China’s MSCI Index comeback, with double-digit gains through February, continues on strong foreign-investor inflows. Morgan Stanley and Citigroup predict more than US$100 billion in allocation this year, even if “A” share weightings only increase incrementally. According to data trackers, around $10 billion went into equities in January, and the Shanghai exchange this week notched the biggest daily rise since 2015 and is up almost 20% for the first two months.
Lunar New Year retail sales climbed only 8.5% on an annual basis, the worst performance since coverage began in 2005, and with US trade tensions the current-account surplus was barely positive in 2018. However, GDP growth is expected to continue in the 6.5% range as the government again opened the fiscal and monetary spigots short of “flood-like” stimulus. It will likely widen last year’s declared budget deficit of 4% of gross domestic product, and total social financing hit a record 4.5 trillion yuan ($673 billion) in January with a raft of new state-bank facilities directed at small business in particular.
The enthusiasm sloughs off research, such as respective Morgan Stanley and China Beige Book criticism, that the economy is in “long-term decline” and published national account numbers are “garbage.” It ignores the first offshore state company bond default in 20 years when Qinghai Provincial Investment Group failed to pay $10 million due in Hong Kong on time, and stock-exchange price-earnings ratios tipping again into double digit toward recent averages.
Retail investor margin loans have resurfaced as a catalyst, and any Beijing-Washington trade truce may prove short-lived, as President Donald Trump extended the March negotiating deadline.
With Venezuela’s eruption spilling over into neighbors, emerging-market investors increasingly are wary about China’s large Latin American footprint as a new risk. Bilateral policy bank loans to Caracas totaled almost $70 billion over the past 15 years, according to a database compiled by the Washington-based Inter-American Dialogue. Opposition head Juan Guaido, whom several US allies have recognized as interim president, pledged to honor outstanding obligations estimated at $20 billion for principal alone, and Ecuador as another major recipient just agreed on an International Monetary Fund program to be able to settle its own oil for credit ledger, but both contingencies could further erode Chinese financial system and fiscal discipline commitments.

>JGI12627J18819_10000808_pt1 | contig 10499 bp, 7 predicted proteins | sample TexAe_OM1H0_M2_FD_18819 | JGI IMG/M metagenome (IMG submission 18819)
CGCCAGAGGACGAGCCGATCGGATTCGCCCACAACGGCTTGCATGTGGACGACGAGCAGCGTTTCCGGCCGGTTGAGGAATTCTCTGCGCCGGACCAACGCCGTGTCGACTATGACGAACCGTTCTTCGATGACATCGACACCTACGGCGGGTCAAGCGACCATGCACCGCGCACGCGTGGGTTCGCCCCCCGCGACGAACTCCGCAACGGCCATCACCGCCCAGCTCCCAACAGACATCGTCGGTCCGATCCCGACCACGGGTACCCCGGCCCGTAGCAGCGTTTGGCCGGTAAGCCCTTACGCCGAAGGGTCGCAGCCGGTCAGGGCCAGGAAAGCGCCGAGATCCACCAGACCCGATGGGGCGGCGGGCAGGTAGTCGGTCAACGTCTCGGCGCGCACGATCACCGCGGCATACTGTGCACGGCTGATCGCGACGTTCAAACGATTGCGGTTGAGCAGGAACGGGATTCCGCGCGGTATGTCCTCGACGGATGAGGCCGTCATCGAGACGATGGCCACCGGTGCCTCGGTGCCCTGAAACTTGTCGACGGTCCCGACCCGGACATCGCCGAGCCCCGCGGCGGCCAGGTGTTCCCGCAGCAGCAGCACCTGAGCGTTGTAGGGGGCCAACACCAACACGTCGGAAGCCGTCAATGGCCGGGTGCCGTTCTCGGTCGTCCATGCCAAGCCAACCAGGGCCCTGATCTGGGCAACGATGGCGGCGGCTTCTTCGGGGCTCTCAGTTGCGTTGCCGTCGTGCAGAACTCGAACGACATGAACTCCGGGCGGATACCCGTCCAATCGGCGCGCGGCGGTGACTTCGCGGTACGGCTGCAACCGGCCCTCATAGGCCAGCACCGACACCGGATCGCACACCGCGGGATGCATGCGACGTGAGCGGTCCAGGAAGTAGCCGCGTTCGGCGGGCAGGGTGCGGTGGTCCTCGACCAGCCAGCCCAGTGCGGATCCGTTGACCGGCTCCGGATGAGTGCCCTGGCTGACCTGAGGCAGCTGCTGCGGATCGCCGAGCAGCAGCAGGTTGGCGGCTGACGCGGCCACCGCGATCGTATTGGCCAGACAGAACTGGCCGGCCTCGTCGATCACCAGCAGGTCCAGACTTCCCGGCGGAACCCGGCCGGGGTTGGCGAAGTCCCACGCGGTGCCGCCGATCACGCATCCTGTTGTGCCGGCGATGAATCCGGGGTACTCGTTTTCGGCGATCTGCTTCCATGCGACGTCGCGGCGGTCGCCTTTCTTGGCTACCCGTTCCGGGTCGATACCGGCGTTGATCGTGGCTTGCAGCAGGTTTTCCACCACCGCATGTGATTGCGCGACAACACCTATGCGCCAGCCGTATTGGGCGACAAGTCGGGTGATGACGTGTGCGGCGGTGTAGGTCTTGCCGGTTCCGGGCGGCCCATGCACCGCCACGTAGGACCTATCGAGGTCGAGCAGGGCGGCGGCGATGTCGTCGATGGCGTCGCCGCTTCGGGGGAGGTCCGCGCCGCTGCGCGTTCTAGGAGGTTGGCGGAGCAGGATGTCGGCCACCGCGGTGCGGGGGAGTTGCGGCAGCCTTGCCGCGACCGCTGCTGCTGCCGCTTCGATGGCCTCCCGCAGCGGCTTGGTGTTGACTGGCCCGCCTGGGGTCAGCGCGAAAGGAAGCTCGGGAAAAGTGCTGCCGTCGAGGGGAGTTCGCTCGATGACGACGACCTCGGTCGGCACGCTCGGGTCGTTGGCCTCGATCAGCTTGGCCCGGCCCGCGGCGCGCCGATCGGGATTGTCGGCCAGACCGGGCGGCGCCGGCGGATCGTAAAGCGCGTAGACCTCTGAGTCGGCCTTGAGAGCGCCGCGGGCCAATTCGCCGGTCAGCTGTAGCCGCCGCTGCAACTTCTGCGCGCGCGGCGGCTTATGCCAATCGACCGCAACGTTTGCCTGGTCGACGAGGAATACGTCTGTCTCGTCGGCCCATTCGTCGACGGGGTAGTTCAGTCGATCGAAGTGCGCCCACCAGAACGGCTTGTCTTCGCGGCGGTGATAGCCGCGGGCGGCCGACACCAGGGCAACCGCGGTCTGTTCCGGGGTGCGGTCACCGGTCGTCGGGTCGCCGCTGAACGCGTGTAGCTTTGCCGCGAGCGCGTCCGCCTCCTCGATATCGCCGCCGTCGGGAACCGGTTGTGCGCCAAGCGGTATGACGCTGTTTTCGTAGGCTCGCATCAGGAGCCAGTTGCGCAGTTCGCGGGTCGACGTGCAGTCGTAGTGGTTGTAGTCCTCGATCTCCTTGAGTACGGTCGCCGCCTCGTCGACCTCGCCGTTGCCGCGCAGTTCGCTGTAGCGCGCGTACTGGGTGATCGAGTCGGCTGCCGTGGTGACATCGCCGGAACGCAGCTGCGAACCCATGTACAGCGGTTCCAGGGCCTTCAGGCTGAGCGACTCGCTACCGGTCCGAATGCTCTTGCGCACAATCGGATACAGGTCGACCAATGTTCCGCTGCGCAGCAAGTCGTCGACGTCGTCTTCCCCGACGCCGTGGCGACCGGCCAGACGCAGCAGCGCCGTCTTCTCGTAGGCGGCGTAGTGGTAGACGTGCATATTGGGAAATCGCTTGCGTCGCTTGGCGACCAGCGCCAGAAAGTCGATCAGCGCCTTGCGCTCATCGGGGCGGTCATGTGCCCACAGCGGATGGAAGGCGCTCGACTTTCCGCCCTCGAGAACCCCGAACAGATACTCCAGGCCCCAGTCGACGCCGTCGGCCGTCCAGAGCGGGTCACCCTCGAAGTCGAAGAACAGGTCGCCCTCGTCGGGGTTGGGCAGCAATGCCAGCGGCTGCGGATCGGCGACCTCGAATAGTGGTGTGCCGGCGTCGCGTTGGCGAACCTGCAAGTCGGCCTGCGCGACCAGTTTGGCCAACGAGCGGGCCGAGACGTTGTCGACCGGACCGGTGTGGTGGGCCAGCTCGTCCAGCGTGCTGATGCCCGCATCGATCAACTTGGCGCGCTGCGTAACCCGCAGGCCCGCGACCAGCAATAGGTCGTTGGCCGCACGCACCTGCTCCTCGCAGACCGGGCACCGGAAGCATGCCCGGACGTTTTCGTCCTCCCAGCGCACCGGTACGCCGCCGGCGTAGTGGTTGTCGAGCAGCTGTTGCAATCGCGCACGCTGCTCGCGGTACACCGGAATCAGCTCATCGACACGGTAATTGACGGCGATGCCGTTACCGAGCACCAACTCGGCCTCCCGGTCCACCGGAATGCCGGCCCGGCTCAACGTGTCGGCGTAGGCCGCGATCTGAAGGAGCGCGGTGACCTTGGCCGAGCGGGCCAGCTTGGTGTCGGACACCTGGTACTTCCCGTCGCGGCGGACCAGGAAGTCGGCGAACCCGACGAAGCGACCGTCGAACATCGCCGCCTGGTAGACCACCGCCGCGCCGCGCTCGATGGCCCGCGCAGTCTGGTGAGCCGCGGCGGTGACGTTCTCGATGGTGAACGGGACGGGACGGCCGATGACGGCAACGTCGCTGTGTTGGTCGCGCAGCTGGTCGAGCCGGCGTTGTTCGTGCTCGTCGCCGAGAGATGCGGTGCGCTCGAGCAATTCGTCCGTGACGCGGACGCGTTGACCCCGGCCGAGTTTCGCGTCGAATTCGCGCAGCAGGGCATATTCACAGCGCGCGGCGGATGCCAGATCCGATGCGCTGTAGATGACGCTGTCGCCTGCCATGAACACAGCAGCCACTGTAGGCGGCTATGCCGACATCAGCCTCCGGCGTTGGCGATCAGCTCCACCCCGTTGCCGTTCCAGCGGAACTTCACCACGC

In 2018, the China Development and Export-Import Banks lent more than $7.5 billion to Latin American and Caribbean governments and state-owned firms, outstripping activity through the World Bank and Inter-American Development Bank. Venezuela took $5 billion, around two-thirds the sum, and Ecuador and Argentina, which received a record $50 billion IMF rescue last year, each got $1 billion.
The Dominican Republic’s electric utility borrowed $600 million, with the regional sector’s focus as in the past on energy and infrastructure. The arrangements do not attach policy conditions but require Chinese contractors and equipment, as in Argentina’s railway and Ecuador’s earthquake reconstruction. In Venezuela its stake increased in oil output, as the administration of President Nicolas Maduro announced the drilling of several hundred wells and a joint venture between the state monopolies China National Petroleum Corporation (CNPC) and Petróleos de Venezuela SA (PDVSA).
Chinese facilities are on commercial terms, but in Ecuador’s case the interest rate was half the 11% through standard global bond issuance. With Venezuela’s additional funding last year, Beijing stipulated an end to a previous principal payment grace period, implying a country exposure limit even before the confrontation between National Assembly leader Guaido and incumbent Maduro over presidential legitimacy.
Elsewhere, dams in Argentina were caught in corruption allegations, and a Bolivian one was halted after lack of local-community consultation, the Inter-American Dialogue finds. These projects are under pressure to improve risk assessment and preparation, especially since they were rejected on environmental and social grounds by other development lenders.
Latin America’s relationship to the multitrillion-dollar Belt and Road Initiative is also an open question, as Beijing emphasizes closer strategic areas geographically. Argentina and Ecuador reportedly wish to renegotiate loan terms, and Brazil’s new President Jair Bolsonaro campaigned on a platform of reducing oil company Petrobras’ ties to Chinese banks.
China’s big four state commercial banks at the same time have been more active in co-financing transactions and specialist funds, as the Asian International Infrastructure Bank also considers regional participation. The review suggests Chinese finance will turn more cautious, and investor sentiment as well, under near-term mounting losses.